Social Enterprise

Twitter tools: Great for now, but will they last forever?

In the broad social networking space, Twitter is unique in that there are a large number of free applications available. IT pro Rick Vanover shares some thoughts on this broad area of accompanying tools for the service.
Recently, I mentioned that I am a fan of Twitter. One of the nice things about Twitter is that there are so many applications to allow you to post or tweet compared to other social networking sites. It is easy to tell how someone tweets, from your home page you can see when and how a person has made their tweets. Figure A shows my tweet about writing this very blog: Figure A

Figure A

This shows that I used the Twitter Opera widget to make the tweet as an add-on to the Opera browser for my Twitter feed. Looking closely at Twitter there is a wide distribution of tools people use to tweet. This is primarily because the Twitter API is very straightforward and well documented for application developers to follow.

But, there are so many tools out there. Here are a few of the popular Twitter applications and Web sites:

Trillian: A powerful all-in-one applet for many social networking services

Bit.Ly: A nice follow-up from a URL shortening service

Tweetie: "The Mac people love it"

Tweetdeck: Another social network consolidation application

Twhirl: Multiple service consolidation, URL shortening, image posting with pictures

Twitterfeed: A blog to Twitter application

TwitterFon: iPhone and iPod Twitter application

Twittelator: Another iPhone Twitter client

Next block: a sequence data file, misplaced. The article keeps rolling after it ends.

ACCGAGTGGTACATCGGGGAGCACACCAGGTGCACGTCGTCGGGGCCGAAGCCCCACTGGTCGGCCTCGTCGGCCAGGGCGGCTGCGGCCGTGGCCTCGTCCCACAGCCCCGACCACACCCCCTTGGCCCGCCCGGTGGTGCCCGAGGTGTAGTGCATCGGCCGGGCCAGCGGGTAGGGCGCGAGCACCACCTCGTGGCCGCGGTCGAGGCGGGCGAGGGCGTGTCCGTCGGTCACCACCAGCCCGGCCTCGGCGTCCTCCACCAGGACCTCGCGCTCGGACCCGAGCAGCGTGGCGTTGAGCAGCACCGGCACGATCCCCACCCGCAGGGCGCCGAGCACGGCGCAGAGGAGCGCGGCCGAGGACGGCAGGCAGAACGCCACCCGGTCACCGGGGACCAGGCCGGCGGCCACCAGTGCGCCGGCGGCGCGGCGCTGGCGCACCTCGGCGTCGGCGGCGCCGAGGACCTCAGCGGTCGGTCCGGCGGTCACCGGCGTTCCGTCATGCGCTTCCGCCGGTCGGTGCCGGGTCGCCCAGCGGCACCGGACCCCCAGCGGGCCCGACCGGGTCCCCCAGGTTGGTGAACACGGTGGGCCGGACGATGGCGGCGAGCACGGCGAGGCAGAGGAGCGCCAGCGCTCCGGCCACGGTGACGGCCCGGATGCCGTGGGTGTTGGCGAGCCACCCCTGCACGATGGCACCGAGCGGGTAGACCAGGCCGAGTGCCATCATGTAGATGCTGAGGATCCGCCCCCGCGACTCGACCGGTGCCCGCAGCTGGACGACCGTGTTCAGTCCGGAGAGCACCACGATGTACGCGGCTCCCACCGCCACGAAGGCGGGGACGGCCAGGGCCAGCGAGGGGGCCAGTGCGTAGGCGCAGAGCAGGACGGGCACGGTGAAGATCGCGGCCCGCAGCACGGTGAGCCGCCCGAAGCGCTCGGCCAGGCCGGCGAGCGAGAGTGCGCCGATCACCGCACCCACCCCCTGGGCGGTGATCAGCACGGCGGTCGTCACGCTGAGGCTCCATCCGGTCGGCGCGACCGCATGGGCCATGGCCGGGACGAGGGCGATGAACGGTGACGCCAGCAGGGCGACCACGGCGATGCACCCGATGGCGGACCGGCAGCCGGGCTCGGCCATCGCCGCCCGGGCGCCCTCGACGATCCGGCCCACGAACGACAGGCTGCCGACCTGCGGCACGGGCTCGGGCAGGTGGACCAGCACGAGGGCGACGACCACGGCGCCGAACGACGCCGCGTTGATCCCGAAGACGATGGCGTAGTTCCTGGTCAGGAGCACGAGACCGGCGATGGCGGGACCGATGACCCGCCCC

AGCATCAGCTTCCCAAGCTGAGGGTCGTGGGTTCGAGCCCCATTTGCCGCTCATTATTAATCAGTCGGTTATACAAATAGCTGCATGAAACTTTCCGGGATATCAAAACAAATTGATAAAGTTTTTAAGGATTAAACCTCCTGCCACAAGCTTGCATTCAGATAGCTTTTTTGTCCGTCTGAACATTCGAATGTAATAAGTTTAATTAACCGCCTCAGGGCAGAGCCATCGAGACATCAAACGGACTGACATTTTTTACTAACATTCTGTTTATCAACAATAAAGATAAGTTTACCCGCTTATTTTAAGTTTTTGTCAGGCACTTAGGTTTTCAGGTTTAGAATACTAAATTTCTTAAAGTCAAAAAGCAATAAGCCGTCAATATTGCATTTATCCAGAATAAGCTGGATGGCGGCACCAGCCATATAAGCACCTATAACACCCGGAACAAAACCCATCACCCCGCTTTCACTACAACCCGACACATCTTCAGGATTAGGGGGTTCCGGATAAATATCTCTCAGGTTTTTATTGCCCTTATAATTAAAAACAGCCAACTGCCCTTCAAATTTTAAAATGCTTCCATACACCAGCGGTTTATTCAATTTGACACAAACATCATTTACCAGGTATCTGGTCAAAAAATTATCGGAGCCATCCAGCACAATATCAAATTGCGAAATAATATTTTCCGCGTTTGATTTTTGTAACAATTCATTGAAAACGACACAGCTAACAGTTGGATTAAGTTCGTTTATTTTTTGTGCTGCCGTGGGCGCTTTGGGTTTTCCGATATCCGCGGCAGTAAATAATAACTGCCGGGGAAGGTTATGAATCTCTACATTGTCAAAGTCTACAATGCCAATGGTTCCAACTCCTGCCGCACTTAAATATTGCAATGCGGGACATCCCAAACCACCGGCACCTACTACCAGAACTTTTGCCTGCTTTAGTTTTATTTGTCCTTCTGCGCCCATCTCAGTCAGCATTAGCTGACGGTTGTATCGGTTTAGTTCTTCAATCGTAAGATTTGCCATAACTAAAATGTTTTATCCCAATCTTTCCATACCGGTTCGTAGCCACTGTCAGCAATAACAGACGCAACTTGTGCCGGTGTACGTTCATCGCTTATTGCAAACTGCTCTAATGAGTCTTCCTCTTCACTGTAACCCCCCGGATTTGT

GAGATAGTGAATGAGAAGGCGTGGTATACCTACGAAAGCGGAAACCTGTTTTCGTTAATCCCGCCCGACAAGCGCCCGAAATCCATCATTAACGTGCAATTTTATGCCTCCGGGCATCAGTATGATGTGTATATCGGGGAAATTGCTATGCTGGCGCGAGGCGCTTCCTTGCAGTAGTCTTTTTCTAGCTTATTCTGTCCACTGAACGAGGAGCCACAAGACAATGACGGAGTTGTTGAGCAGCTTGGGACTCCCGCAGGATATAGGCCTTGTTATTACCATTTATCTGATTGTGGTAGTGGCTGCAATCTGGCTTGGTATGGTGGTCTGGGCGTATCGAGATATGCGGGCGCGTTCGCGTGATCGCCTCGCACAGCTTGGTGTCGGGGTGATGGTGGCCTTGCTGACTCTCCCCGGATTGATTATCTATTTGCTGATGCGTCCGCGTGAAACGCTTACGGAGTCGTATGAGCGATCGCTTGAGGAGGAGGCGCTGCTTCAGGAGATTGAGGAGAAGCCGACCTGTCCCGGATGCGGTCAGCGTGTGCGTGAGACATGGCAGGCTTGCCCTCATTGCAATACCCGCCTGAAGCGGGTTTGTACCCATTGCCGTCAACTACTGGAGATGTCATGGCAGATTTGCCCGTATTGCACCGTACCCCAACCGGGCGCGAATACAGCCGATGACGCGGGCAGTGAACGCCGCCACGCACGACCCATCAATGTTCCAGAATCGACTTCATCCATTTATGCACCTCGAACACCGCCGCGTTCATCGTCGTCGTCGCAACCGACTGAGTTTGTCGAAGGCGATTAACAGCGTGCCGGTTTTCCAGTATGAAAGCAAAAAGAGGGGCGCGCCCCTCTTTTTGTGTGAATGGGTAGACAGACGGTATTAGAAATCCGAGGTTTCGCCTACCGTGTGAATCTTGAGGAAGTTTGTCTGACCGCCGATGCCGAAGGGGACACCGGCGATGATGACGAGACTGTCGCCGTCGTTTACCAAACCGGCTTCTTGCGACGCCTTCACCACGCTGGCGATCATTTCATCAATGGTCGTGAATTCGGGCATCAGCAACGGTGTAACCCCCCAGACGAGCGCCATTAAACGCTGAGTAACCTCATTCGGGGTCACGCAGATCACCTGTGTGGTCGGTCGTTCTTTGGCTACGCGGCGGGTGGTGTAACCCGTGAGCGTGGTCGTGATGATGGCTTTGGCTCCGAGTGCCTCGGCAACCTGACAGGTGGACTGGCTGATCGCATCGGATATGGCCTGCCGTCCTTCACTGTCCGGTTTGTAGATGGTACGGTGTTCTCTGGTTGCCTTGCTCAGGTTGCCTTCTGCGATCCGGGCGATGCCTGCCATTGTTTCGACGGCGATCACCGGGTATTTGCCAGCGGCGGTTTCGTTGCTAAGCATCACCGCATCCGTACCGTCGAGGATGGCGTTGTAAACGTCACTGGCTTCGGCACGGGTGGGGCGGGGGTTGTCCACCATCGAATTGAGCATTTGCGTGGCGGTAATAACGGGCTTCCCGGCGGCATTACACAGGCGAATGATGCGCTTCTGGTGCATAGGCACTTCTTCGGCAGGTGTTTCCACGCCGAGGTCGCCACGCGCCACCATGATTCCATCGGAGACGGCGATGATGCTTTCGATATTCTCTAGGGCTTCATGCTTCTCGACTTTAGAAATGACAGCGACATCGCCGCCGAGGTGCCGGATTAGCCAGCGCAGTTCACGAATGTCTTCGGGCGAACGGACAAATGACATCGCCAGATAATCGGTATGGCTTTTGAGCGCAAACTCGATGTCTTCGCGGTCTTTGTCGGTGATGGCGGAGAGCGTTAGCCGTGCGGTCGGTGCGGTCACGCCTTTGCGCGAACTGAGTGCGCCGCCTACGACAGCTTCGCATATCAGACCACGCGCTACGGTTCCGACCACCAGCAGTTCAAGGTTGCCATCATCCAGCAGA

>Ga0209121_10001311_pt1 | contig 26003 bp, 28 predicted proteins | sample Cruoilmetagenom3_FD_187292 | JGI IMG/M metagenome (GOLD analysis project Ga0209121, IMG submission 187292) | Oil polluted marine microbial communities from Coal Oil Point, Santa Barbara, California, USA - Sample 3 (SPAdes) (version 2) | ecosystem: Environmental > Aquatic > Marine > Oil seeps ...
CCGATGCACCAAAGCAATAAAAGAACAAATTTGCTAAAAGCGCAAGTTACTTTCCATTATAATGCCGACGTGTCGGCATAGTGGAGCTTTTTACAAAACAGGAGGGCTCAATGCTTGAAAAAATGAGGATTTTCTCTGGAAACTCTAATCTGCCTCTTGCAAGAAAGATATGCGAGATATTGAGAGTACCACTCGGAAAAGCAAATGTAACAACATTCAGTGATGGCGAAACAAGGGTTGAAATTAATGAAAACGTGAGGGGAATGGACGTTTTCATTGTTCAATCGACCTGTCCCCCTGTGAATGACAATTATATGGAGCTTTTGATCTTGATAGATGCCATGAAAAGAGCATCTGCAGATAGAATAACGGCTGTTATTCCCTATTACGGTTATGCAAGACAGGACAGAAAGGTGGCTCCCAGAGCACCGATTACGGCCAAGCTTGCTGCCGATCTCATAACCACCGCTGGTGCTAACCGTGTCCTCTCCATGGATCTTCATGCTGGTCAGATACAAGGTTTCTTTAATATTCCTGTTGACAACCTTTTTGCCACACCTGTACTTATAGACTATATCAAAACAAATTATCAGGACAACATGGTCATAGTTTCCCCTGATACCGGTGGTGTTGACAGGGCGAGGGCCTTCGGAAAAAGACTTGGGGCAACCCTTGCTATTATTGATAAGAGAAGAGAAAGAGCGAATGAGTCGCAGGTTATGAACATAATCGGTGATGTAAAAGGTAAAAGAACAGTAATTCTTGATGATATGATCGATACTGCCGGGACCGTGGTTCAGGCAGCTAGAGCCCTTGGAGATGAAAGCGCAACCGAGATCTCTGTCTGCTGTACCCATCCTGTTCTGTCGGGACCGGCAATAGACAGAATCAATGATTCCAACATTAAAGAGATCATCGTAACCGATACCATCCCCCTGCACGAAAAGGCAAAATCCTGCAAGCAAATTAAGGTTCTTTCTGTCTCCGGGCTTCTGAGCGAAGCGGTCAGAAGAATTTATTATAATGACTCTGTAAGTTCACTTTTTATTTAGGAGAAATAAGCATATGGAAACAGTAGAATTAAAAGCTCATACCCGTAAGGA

Ping.fm: A multi-service consolidation client

TwitterFox: A Firefox extension for the popular browser

Twitterrific: Mac and iPhone Twitter application

Ubertwitter: Mobile device Twitter client

Seesmic: Twitter and Facebook client

Tweed: Palm-based Twitter client

Twaitter: A time-delayed Twitter posting application

TwInbox: An Outlook-based Twitter client

TwitterBerry: A BlackBerry-based Twitter client

And that is just a quick look at what people are using to post. Of course you can go fully old-school and post via the Web browser.

With all these tools out there, a number of points need to be made. Above all else, all the Twitter tools won’t be around forever. Some of these organizations will fail, or the Twitter API will be updated and the applications won’t support it without further development. The other important thing to consider is the source of these tools. This goes for any community-developed or open source application. Simply think about what you are using for your Twitter stream (or any other social networking service) and the origin of the software. Further, if you are running some sort of business off a Twitter application, make sure you can move everything you do to another application if needed.

What are your thoughts on miscellaneous Twitter or other social networking tools? Do you find them risky? Share your comments below.

About

Rick Vanover is a software strategy specialist for Veeam Software, based in Columbus, Ohio. Rick has years of IT experience and focuses on virtualization, Windows-based server administration, and system hardware.

11 comments
TX Old Sarge
TX Old Sarge

I de-twittered myself. Just was not worth the effort.

whatisnew
whatisnew

I feel it' like communicaiton overflow......

The 'G-Man.'
The 'G-Man.'